The scene is a cornerstone of the silly, superficial, and dark humor that characterizes the Scream films, and it is beautifully executed this time around to great comedic success. To wit, the rules revolve around the notion that “everyone is a suspect…” and expendable, as Mindy and Chad’s late uncle Randy (Jamie Kennedy) explained in the first two films. To hear his niece repeat those lines with aplomb and the eye-winking excitement with which Savoy Brown performs this monologue is deliciously entertaining.
There are also fewer legacy characters than last time as Gale Weathers (Courteney Cox) is the only returning original cast member from the three films and also brings back Scream 4 (2011) fan-favorite Kirby Reed (Hayden Panettiere), yet the heart and soul of the film stays with the new cast.
This entry also very intentionally ditches the standard rope of splitting up its protagonists between films to have them come together at the end of the first act and instead focuses on a story that keeps the survivors connected the whole time. This doesn’t just lead to you caring more about the main characters, but the people they love as well.
This one is also the goriest film of the series so far but without veering into grimness, with some of the best set pieces. Whether it’s the immaculate representation of an unbearably claustrophobic subway car or the jarring illustration of a person’s obsession in the Stab trophy room, they act as a reminder that Radio Silence are among the best pure filmmakers in horror today.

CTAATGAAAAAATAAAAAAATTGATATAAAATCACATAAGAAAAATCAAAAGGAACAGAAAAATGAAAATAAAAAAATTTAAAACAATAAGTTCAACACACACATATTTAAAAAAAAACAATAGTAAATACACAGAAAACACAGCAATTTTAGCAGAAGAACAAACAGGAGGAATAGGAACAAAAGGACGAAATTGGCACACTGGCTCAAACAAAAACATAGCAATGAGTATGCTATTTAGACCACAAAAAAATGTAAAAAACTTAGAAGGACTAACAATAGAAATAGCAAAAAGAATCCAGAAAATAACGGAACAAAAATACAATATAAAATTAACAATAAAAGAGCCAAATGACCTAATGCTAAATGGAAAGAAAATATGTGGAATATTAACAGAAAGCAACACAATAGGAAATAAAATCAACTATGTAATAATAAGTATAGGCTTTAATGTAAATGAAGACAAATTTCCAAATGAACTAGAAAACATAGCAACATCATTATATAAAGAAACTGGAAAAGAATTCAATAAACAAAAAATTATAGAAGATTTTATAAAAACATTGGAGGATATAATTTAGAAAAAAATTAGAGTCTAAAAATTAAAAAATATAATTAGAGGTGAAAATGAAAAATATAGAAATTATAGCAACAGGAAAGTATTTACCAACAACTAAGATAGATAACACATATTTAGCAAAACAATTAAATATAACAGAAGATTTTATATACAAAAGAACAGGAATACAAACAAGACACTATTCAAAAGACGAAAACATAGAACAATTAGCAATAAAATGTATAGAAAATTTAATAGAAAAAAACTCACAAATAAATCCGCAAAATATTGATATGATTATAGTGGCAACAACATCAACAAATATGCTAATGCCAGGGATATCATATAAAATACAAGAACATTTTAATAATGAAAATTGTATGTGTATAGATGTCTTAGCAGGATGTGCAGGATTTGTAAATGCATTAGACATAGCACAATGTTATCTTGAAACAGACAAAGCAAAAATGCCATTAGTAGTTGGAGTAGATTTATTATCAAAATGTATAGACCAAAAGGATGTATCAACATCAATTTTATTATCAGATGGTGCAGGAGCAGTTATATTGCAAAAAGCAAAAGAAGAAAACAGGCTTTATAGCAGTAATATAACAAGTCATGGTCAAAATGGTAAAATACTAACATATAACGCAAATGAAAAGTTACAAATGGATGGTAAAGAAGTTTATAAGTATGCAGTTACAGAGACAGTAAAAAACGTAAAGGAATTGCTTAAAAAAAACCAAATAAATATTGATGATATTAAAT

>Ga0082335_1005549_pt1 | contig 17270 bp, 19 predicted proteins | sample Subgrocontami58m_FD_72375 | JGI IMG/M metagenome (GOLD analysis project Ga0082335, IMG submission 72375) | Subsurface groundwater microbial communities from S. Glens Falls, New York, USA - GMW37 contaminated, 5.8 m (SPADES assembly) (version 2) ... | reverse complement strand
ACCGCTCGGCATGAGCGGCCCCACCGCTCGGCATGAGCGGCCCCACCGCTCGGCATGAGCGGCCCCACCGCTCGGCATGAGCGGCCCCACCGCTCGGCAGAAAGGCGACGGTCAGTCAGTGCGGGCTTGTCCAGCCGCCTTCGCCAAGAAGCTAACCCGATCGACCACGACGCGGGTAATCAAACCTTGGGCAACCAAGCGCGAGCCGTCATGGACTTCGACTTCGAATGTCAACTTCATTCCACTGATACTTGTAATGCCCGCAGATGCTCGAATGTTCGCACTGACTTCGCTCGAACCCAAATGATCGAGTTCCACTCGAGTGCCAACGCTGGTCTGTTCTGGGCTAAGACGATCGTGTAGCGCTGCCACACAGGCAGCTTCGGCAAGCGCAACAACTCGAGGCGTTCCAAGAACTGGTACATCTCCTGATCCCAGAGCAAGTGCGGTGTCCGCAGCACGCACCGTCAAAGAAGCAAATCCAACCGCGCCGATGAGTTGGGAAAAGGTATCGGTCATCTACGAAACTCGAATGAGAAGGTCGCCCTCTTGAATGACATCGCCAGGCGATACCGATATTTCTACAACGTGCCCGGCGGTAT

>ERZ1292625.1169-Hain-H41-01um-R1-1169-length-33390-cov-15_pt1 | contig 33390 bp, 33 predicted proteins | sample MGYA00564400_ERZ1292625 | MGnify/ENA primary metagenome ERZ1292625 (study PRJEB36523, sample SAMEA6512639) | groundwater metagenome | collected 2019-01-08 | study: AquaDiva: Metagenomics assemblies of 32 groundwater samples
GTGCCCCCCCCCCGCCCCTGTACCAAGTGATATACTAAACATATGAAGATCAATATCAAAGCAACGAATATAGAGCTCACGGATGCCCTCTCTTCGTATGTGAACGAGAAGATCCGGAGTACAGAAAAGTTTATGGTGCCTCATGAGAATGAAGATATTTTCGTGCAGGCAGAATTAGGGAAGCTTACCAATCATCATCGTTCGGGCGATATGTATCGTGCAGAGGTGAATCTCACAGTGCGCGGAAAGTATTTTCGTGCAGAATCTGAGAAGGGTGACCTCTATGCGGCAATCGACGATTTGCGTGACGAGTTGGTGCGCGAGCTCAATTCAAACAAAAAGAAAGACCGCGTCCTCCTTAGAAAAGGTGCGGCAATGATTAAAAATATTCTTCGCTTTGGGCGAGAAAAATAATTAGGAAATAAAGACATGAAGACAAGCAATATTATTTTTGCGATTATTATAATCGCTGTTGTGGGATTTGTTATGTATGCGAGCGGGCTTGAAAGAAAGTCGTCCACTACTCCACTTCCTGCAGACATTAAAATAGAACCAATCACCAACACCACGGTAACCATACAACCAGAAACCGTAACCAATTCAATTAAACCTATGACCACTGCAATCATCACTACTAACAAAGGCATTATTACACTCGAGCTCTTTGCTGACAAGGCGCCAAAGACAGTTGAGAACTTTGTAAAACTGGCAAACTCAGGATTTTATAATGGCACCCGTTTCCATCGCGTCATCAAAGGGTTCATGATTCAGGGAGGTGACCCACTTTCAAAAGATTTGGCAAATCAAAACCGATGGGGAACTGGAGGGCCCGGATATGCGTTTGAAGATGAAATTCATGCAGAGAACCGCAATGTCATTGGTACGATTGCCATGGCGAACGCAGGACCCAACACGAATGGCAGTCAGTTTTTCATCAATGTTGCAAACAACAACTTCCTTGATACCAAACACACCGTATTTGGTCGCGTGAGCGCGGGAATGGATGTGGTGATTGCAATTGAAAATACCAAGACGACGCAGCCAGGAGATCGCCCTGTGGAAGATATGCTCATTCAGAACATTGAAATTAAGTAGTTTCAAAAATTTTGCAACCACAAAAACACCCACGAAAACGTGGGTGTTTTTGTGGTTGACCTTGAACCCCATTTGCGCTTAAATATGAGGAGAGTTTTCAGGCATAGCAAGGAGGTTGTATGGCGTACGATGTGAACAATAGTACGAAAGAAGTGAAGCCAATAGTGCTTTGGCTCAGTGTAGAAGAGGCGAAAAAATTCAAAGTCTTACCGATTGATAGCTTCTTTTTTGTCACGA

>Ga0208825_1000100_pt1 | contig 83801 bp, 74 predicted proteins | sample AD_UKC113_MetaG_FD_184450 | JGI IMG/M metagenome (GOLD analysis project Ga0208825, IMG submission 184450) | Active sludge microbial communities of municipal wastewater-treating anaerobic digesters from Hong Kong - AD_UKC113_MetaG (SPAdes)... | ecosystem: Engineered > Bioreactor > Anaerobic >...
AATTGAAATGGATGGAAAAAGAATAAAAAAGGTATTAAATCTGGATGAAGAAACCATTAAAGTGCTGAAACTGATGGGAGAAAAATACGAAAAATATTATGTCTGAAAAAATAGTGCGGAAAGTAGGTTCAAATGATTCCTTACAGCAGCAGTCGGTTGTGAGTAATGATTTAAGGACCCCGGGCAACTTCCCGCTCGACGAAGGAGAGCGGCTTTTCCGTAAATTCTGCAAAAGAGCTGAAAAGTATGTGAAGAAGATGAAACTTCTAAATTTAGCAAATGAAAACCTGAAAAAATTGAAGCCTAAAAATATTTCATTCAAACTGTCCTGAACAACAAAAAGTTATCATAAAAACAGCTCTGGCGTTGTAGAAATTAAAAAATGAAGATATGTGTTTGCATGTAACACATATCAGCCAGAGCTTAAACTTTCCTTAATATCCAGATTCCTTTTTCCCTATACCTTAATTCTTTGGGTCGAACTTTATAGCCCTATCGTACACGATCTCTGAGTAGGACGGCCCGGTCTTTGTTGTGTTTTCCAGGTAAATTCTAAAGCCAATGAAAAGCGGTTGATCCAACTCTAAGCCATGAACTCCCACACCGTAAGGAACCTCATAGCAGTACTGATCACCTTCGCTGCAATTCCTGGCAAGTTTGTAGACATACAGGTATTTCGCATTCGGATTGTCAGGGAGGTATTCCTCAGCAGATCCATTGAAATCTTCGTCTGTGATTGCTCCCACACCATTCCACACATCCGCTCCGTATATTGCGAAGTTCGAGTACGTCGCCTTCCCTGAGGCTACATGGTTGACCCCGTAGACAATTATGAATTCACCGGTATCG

Performance wise, Melissa Barrera and Jenna Ortega once again deliver a convincing and engaging sibling pairing and are given more room to flesh out and embellish their characters. Both Mason Gooding and Jasmin Savoy Brown are given their moments to shine. Legacy characters Courteney Cox and Hayden Panettiere continue to be convincing and compelling, while newcomer Dermot Mulroney effortlessly slips into his role.
In supporting turns, Josh Segarra, Jack Champion, Devyn Nekoda, and Liana Liberato make for great additions. In smaller roles, Henry Czerny, Tony Revolori and Samara Weaving leave a lasting impact. On the whole, ‘Scream VI’ is yet another fun slasher sequel that continues the franchise’s utterly electrifying success.
Directed – Matt Bettinelli-Olpin, Tyler Gillett
Starring – Melissa Barrera, Jenna Ortega, Courteney Cox
Rated – R
Run Time – 122 minutes